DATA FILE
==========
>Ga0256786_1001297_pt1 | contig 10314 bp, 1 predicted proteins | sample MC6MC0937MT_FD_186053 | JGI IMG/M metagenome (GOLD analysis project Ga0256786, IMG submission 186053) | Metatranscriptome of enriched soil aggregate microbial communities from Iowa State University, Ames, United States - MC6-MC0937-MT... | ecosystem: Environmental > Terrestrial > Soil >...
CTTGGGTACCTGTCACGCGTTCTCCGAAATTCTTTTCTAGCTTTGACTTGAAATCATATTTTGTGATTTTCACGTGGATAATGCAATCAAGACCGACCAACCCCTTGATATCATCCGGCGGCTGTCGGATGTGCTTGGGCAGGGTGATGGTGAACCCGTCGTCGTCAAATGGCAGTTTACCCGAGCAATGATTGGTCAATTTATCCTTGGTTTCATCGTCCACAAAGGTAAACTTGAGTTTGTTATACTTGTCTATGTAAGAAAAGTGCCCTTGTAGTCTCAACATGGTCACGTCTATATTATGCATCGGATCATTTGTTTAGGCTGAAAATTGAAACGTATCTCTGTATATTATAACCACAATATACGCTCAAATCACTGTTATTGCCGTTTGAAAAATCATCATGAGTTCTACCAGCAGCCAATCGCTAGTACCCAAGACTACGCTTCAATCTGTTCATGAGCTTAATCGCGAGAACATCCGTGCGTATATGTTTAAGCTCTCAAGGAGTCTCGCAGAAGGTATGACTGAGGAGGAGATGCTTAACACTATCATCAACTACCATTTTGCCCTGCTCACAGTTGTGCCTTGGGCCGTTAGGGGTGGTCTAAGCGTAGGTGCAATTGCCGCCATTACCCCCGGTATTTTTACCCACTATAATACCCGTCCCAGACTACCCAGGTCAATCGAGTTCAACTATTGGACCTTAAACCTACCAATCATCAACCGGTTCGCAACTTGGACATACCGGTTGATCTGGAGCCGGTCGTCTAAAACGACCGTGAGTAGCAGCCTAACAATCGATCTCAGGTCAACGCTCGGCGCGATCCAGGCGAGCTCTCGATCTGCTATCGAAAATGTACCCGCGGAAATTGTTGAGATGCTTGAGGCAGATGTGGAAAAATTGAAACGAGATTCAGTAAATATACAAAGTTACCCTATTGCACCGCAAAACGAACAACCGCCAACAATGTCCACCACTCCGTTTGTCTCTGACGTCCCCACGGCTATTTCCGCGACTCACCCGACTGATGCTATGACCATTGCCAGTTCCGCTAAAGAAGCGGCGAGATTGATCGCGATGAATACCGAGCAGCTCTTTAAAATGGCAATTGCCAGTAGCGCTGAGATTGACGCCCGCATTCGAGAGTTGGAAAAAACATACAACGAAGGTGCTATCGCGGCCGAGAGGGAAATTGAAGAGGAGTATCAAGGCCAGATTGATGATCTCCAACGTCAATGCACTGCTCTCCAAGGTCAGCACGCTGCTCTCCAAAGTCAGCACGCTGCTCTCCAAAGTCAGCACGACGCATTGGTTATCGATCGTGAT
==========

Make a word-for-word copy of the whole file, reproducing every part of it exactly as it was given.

>Ga0256786_1001297_pt1 | contig 10314 bp, 1 predicted proteins | sample MC6MC0937MT_FD_186053 | JGI IMG/M metagenome (GOLD analysis project Ga0256786, IMG submission 186053) | Metatranscriptome of enriched soil aggregate microbial communities from Iowa State University, Ames, United States - MC6-MC0937-MT... | ecosystem: Environmental > Terrestrial > Soil >...
CTTGGGTACCTGTCACGCGTTCTCCGAAATTCTTTTCTAGCTTTGACTTGAAATCATATTTTGTGATTTTCACGTGGATAATGCAATCAAGACCGACCAACCCCTTGATATCATCCGGCGGCTGTCGGATGTGCTTGGGCAGGGTGATGGTGAACCCGTCGTCGTCAAATGGCAGTTTACCCGAGCAATGATTGGTCAATTTATCCTTGGTTTCATCGTCCACAAAGGTAAACTTGAGTTTGTTATACTTGTCTATGTAAGAAAAGTGCCCTTGTAGTCTCAACATGGTCACGTCTATATTATGCATCGGATCATTTGTTTAGGCTGAAAATTGAAACGTATCTCTGTATATTATAACCACAATATACGCTCAAATCACTGTTATTGCCGTTTGAAAAATCATCATGAGTTCTACCAGCAGCCAATCGCTAGTACCCAAGACTACGCTTCAATCTGTTCATGAGCTTAATCGCGAGAACATCCGTGCGTATATGTTTAAGCTCTCAAGGAGTCTCGCAGAAGGTATGACTGAGGAGGAGATGCTTAACACTATCATCAACTACCATTTTGCCCTGCTCACAGTTGTGCCTTGGGCCGTTAGGGGTGGTCTAAGCGTAGGTGCAATTGCCGCCATTACCCCCGGTATTTTTACCCACTATAATACCCGTCCCAGACTACCCAGGTCAATCGAGTTCAACTATTGGACCTTAAACCTACCAATCATCAACCGGTTCGCAACTTGGACATACCGGTTGATCTGGAGCCGGTCGTCTAAAACGACCGTGAGTAGCAGCCTAACAATCGATCTCAGGTCAACGCTCGGCGCGATCCAGGCGAGCTCTCGATCTGCTATCGAAAATGTACCCGCGGAAATTGTTGAGATGCTTGAGGCAGATGTGGAAAAATTGAAACGAGATTCAGTAAATATACAAAGTTACCCTATTGCACCGCAAAACGAACAACCGCCAACAATGTCCACCACTCCGTTTGTCTCTGACGTCCCCACGGCTATTTCCGCGACTCACCCGACTGATGCTATGACCATTGCCAGTTCCGCTAAAGAAGCGGCGAGATTGATCGCGATGAATACCGAGCAGCTCTTTAAAATGGCAATTGCCAGTAGCGCTGAGATTGACGCCCGCATTCGAGAGTTGGAAAAAACATACAACGAAGGTGCTATCGCGGCCGAGAGGGAAATTGAAGAGGAGTATCAAGGCCAGATTGATGATCTCCAACGTCAATGCACTGCTCTCCAAGGTCAGCACGCTGCTCTCCAAAGTCAGCACGCTGCTCTCCAAAGTCAGCACGACGCATTGGTTATCGATCGTGAT